Five years later, in 1850, Wright gave the large sum of £500 to Charles Bowyer Adderley to build the church of Saint Saviour. It seated 800 and was intended to be the focus of life in the village that  C.B. Adderley, later becoming Lord Norton in 1878 planned. His family is recalled in Adderley Street, Bordesley and in Adderley Road, Bowyer Road and Norton Hall in Saltley. His wife was Julia the daughter of Baron Leigh of Stoneleigh, giving rise to Leigh Road, whilst his mother was Anna Maria Cradock-Hartopp. A descendant of Oliver Cromwell she is brought to mind in Hartopp Road.

Adderley succeeded to the family’s great estates in Warwickshire and Staffordshire when he was only twelve.  A devout Christian, he had a strong sense of duty and as well as he promoting the parish church he pushed for the foundation of the Saltley Church Training College. Afterwards called Saint Peter’s College for the training of teachers it is no longer in use for that purpose but its buildings remain in College Road.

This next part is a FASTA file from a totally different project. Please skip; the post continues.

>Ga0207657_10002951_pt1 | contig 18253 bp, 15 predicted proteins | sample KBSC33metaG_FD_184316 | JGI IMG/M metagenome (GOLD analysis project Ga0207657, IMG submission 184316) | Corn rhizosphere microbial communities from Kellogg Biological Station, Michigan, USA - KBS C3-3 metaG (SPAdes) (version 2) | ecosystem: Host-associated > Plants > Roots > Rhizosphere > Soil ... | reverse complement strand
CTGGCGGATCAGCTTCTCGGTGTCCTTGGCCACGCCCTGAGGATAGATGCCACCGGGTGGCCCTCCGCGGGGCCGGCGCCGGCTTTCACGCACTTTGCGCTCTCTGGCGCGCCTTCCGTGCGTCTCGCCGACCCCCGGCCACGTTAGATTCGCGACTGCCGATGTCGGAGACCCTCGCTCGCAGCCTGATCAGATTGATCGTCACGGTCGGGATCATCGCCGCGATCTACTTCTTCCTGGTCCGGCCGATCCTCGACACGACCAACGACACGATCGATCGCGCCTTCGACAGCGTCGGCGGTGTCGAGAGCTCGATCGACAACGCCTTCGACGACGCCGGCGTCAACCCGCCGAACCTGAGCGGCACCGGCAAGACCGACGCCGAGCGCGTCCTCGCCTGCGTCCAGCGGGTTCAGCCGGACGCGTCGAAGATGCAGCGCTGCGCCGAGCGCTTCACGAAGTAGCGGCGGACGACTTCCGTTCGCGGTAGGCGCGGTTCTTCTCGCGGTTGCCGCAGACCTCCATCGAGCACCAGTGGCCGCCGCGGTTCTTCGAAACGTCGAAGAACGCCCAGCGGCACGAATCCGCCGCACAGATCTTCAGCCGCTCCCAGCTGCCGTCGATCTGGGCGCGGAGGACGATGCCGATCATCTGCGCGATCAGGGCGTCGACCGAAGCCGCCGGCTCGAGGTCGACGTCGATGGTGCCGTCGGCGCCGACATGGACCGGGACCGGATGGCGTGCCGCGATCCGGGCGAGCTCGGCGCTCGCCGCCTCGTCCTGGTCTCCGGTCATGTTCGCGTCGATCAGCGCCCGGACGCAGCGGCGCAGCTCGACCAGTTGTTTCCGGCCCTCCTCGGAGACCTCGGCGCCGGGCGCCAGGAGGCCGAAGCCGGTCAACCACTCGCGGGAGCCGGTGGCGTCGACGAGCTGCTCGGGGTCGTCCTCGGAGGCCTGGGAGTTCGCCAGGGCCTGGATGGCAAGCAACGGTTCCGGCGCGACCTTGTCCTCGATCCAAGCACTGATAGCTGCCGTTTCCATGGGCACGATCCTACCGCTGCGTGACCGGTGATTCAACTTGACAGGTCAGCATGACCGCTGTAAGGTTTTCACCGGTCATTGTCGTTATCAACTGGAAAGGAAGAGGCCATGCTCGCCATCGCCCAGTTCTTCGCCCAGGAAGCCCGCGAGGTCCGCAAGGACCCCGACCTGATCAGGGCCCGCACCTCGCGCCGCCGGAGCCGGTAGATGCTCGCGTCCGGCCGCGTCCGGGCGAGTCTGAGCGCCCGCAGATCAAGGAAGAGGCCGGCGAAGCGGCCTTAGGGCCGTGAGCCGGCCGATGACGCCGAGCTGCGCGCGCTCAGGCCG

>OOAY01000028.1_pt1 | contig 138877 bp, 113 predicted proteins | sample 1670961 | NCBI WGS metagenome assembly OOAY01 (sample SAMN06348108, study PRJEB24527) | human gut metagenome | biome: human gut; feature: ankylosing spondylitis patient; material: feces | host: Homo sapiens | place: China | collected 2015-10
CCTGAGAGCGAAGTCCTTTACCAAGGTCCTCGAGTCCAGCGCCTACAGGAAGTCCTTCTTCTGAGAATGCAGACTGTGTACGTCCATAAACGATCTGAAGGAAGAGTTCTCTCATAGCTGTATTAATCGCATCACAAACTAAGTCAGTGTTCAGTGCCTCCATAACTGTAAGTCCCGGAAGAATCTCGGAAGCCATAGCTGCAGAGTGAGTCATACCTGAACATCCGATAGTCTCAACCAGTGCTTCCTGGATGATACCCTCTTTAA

Adderley also played a crucial role in the founding of the Saltley Reformatory on the model of that at Mettray, near Tours, in France. Better known as the Norton Boys Home, it became an approved school under the control of the Home Office with a large estate. In the 1920s much of that land was built on by the Council with 262 parlour and 344 non-parlour houses. The aptly-named Norton Crescent was at the hub of this new development.

At the start of the Second World War the boys from the home were evacuated to Wales, after which the building was compulsorily purchased by the Post Office for. With the coming of peace in 1945 the school was relocated to Little Kineton, Warwickshire. It was closed forty years later, after which the property was sold and its funds transferred to the Trustees of the Norton Foundation. This body now gives grants to help needy young people under the age of twenty five.